Consumers still to benefit from energy market integration in the EU


​Despite the economic downturn, gas and electricity prices rose significantly in 2012 according to the latest market monitoring report presented today in Brussels by the EU Agency for the Cooperation of Energy Regulators (ACER) and the Council of European Energy Regulators (CEER). 
On average, electricity prices for households increased by 4.6% in 2012. Gas prices rose by 10%. Price regulation did not prevent an increase in the electricity and gas bills. Participants also debated about the findings on the progress achieved so far in the energy market integration as well as the barriers identified in the report.  The event counted on the support of the Lithuanian EU Presidency and most representatives from key energy players were present.
According to Lord Mogg, Chair of ACER’s Board of Regulators and CEER President: 
“The advantages brought about by the single market, such as lower wholesale electricity prices or a more efficient use of interconnectors identified in the study, still have fully to benefit final consumers in the retail market.” 
“Delivering greater benefits to European consumers also requires completing the Internal Energy Market, while removing barriers to retail competition. Effort to achieve this goal by the end of 2014 should be stepped up through full implementation of the third package, adoption of the network codes and their early implementation. Any delay will cost European consumers billions of Euros annually”, said ACER Director, Alberto Pototschnig.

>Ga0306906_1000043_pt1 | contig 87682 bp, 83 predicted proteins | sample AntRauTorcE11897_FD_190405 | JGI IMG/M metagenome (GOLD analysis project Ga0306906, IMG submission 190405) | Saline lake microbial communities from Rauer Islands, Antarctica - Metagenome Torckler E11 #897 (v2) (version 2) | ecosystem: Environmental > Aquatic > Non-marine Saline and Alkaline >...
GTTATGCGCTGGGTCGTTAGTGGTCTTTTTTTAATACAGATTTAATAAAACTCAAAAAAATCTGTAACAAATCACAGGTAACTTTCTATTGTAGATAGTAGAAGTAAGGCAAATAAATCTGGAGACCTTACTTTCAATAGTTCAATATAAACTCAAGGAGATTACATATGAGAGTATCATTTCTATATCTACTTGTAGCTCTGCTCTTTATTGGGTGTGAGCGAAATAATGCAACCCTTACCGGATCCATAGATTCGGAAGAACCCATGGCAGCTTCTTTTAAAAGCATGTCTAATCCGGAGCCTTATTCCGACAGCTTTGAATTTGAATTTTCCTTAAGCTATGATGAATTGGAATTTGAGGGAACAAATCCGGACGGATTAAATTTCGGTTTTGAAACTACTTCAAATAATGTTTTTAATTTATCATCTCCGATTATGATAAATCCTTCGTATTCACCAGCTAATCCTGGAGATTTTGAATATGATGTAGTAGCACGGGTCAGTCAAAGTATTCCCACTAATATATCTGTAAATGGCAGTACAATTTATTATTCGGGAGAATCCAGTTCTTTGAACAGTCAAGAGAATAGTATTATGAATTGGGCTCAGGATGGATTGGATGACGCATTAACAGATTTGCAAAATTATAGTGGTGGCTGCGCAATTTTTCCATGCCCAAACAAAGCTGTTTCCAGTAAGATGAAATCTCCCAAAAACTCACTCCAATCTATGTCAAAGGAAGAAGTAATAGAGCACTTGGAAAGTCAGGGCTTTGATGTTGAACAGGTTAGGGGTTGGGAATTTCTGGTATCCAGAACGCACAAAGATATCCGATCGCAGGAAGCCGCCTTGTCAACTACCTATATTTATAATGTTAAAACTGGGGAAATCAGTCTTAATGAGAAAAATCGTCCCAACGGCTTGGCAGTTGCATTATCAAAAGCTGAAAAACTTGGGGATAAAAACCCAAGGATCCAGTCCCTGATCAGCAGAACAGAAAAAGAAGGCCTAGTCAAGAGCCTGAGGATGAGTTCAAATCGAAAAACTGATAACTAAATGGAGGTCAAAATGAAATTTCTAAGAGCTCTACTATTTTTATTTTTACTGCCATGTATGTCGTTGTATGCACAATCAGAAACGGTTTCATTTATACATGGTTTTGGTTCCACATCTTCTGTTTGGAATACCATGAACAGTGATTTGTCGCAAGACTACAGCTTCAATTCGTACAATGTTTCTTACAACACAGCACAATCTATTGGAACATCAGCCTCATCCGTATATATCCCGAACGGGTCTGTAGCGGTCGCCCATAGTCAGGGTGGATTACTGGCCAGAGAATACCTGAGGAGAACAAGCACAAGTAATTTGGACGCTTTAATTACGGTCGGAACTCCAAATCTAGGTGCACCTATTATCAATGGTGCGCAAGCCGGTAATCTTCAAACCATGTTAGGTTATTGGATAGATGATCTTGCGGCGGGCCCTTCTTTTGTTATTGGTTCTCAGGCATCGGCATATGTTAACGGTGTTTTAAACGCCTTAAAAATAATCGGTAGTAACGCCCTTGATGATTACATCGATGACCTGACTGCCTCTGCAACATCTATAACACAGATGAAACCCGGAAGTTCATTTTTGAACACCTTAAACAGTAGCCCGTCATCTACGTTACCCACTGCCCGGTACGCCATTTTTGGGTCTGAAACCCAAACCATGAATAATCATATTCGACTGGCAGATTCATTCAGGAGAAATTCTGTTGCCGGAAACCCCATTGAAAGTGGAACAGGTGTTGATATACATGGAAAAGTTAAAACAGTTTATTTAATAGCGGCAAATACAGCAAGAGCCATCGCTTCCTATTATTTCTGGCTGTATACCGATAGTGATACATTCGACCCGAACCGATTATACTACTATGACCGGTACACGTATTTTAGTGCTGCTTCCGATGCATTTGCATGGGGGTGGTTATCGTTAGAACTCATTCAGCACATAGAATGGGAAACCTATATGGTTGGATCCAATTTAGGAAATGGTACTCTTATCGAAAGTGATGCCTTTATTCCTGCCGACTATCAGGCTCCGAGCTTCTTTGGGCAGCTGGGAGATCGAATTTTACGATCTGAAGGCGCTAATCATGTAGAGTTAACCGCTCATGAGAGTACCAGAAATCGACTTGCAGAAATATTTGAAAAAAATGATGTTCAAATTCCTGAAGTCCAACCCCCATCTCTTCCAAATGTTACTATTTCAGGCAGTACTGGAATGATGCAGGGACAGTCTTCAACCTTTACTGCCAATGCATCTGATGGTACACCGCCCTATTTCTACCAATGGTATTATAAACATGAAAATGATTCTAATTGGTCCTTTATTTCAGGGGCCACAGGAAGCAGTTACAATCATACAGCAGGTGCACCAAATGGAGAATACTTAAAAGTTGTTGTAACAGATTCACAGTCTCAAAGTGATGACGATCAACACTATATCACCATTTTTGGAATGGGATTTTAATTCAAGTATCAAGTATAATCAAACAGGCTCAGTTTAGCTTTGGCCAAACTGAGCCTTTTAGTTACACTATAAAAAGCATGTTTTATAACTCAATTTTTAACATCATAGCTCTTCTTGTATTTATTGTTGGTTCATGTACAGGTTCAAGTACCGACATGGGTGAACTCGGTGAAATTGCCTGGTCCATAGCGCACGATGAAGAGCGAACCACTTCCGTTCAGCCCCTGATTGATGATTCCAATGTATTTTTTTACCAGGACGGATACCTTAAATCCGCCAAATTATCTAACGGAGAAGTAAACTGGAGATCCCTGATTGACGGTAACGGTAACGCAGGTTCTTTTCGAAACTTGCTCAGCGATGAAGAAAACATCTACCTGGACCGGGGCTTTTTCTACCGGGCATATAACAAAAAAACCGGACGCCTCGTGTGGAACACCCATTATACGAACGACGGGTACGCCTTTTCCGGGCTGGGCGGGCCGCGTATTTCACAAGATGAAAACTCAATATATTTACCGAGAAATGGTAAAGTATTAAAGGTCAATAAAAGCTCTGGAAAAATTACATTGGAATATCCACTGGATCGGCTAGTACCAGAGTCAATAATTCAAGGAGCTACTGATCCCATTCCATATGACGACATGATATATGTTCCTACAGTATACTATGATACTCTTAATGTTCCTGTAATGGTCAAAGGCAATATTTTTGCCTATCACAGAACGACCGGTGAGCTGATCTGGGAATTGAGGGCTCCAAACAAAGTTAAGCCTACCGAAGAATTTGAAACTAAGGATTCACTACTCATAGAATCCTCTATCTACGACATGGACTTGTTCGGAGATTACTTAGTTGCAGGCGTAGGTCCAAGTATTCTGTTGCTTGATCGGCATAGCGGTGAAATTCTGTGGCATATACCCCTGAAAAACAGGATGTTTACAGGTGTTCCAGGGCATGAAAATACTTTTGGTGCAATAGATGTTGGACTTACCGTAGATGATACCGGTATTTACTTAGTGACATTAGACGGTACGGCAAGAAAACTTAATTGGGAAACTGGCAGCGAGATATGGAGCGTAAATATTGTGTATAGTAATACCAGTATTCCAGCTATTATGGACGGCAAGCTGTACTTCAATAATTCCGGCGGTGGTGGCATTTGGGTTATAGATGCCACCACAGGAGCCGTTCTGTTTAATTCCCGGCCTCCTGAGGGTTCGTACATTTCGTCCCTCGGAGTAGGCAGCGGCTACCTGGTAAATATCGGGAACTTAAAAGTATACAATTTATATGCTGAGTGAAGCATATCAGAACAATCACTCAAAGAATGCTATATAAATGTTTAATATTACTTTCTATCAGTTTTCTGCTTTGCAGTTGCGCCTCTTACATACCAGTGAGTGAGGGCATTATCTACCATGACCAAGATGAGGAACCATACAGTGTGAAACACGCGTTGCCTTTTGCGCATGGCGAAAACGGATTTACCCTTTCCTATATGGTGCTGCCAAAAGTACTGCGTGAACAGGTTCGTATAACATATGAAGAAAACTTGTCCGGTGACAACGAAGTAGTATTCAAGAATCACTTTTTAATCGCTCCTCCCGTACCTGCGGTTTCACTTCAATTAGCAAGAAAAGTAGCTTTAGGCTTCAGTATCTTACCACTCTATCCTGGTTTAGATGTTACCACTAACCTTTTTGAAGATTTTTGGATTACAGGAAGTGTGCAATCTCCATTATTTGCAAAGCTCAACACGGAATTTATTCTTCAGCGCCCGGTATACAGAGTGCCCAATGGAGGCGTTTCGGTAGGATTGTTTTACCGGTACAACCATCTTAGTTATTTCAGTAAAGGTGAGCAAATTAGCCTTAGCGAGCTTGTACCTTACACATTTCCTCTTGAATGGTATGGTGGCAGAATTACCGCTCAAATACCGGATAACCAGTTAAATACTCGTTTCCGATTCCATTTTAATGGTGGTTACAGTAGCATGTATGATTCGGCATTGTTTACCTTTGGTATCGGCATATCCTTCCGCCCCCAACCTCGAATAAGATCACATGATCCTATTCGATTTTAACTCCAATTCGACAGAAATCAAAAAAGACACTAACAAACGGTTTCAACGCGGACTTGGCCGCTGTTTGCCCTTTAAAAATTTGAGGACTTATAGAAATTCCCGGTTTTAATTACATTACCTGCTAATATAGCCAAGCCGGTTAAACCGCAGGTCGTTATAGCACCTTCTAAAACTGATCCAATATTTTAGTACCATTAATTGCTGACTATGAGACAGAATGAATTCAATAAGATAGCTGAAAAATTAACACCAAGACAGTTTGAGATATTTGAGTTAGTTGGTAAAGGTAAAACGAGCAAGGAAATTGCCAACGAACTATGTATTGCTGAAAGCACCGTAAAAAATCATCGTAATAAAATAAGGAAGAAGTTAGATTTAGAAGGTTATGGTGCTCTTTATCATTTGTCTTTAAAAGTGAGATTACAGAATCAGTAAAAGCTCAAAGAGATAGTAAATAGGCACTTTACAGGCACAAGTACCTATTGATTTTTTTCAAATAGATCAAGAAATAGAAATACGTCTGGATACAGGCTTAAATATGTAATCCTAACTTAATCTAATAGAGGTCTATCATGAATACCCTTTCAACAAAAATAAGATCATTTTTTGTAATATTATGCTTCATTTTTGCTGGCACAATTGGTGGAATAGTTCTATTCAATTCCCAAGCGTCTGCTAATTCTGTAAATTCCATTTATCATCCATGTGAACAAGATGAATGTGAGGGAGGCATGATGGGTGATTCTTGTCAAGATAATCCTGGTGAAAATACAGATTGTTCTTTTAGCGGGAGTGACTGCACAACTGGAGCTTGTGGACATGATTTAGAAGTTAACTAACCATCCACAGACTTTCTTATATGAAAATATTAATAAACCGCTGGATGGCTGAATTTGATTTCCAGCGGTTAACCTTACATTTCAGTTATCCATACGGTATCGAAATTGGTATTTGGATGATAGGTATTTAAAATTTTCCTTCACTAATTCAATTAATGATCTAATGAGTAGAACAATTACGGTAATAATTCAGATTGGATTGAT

How can consumers get a better deal?
Switching supplier is a way in which consumers can obtain better deals. However, consumers in the EU seem not to take full advantage of this opportunity. In some jurisdictions, this is due to insufficient competition. In fact, network charges, taxes and other administratively set charges, including those to cover the costs of renewables support schemes – which may together account for up to half the energy bill – reduce the fraction of the overall energy price on which retailers can compete. This is aggravated by rising commodity prices in the gas sector. However, even where competing suppliers operate in the market – and a number of Member States have witnessed a growth in the presence of foreign energy suppliers, according to the report - and switching may deliver savings, most consumers show inertia, mainly due to a lack of awareness, consumer loyalty or risk aversion.
What is the status of energy market integration?
ACER and CEER have identified a general degree of progress in terms of price convergence on European wholesale gas and electricity markets and a more efficient use of the network – with the average utilisation rate of the high-voltage grid increasing from 60% at the end of 2010 to 76% in 2012. However, in some areas of Europe the challenge posed by the integration of renewables is leading to a decrease in the degree of price convergence when compared with the previous year.
The report also found that, although gas is now more often traded on spot markets, there are still quite a few oil-linked contracts which, together with a lack of clarity in cross-border tariffs, cause some economically inefficient gas flows from more expensive areas towards cheaper ones. Furthermore, the study shows that as demand decreases, contractual congestion declines and liquefied natural gas is increasingly being diverted away from Europe.
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